By Eli Meixler
September 26, 2018

National Security Adviser John Bolton issued a striking rebuke to Iran Tuesday, warning its leaders that there will be “hell to pay” if they endanger U.S. citizens or allies.

Bolton’s comments came the same day that President Donald Trump characterized Iran as instigating “chaos, death and destruction” in an address to the U.N.

The hostile rhetoric was part of a concerted effort by the Trump administration to muster international support for pressuring Iran as world leaders convene in New York for the United Nations General Assembly.

Bolton directed his warning to the “murderous regime” of “mullahs in Tehran,” BBC reports.

“If you cross us, our allies, or our partners; if you harm our citizens; if you continue to lie, cheat, and deceive, yes, there will indeed be hell to pay,” Bolton said at the United Against Nuclear Iran (UANI) Summit. “Let my message today be clear: We are watching, and we will come after you.”

Meanwhile, President Trump called on fellow world leaders to “isolate Iran’s regime as long as its aggression continues.” And Secretary of State Mike Pompeo addressed what he called the “regime’s malign behavior at home and abroad,” and released an accompanying report on illicit financial activities, human rights abuses and terrorism, among other “destructive activities”.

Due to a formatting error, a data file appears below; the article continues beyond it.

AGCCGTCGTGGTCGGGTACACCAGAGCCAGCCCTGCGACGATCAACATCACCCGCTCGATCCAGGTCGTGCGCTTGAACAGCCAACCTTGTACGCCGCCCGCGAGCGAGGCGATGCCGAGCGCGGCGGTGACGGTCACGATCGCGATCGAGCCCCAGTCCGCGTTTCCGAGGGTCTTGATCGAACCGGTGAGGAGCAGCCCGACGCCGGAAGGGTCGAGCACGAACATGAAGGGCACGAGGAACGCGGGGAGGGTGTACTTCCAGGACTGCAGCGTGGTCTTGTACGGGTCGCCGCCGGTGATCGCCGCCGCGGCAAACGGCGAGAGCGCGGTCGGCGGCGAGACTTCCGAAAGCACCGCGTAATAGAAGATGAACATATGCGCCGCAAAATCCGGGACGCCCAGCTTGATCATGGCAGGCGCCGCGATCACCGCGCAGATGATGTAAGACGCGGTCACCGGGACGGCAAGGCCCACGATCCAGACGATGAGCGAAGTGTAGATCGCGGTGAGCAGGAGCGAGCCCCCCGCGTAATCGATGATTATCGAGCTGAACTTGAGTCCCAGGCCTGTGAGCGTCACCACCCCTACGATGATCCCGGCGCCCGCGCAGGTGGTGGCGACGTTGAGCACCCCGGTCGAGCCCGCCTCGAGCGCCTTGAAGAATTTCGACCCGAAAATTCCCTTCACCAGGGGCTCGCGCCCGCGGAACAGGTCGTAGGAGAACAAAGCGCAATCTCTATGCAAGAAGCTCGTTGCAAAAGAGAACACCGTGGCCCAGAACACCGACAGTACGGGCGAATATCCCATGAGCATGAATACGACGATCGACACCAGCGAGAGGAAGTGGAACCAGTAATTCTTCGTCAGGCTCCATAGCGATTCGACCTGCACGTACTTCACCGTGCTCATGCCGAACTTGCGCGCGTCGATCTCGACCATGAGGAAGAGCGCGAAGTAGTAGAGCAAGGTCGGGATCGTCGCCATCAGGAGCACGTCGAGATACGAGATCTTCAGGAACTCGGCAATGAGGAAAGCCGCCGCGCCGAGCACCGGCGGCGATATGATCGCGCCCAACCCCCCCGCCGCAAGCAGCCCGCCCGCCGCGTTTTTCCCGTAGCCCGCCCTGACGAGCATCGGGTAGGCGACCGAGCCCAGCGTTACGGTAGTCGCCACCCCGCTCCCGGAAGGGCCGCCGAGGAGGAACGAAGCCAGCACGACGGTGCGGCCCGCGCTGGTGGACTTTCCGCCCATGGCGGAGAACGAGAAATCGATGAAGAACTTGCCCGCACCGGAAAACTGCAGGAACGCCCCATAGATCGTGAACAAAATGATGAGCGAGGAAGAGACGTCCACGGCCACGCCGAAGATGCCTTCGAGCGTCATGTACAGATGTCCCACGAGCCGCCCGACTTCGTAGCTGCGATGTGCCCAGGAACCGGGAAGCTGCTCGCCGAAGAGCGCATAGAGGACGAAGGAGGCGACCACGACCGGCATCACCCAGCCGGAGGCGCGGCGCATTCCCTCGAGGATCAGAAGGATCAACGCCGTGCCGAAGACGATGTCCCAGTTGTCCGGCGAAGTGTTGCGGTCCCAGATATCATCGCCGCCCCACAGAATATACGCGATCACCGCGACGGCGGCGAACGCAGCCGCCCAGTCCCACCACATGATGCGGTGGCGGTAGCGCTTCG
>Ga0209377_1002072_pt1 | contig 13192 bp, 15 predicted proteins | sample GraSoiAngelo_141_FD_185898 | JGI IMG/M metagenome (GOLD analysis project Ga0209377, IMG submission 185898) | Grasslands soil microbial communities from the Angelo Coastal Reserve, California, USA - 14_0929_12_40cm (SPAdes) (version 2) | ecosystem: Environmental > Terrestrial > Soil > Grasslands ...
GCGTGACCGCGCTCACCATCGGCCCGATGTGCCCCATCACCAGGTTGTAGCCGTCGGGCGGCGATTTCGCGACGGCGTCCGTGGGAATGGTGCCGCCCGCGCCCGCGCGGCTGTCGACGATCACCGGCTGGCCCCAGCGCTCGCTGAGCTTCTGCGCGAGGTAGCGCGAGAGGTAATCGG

Iranian President Hassan Rouhani countered in his own address Tuesday that labeled the Trump administration’s foreign policy “authoritarian.” In the United State’s estmation, he said, “might makes right.”

Both Trump and Rouhani have dismissed speculation that they could meet on the sidelines of the U.N. summit.

Read more: By Violating Iran Deal, Trump Jeopardizes National Security

In May, Trump withdrew from the 2015 nuclear deal under which Iran relinquished its nuclear material in exchange for relief from financial sanctions. Trump campaigned heavily against the Obama-era accord, calling it “the worst deal ever.”

The U.S. reimposed some sanctions on Iran in August, which have already taken a toll. In November, the U.S. is expected to pass additional embargoes targeting oil and shipping industries, the BBC reports.

But the deal’s other signatories have pledged to preserve the accord, and recently announced a new payment system to continue trading with Tehran while bypasing U.S. financial restrictions.

Pompeo blasted the plan as “one of the most counterproductive measures imaginable for regional and global peace and security,” according to the BBC.

Read more: How U.S. Sanctions Are Working (Or Not)

On Wednesday, Trump is expected to lead a U.N. Security Council meeting focusing on Iran and nuclear nonproliferation.

Write to Eli Meixler at eli.meixler@time.com.

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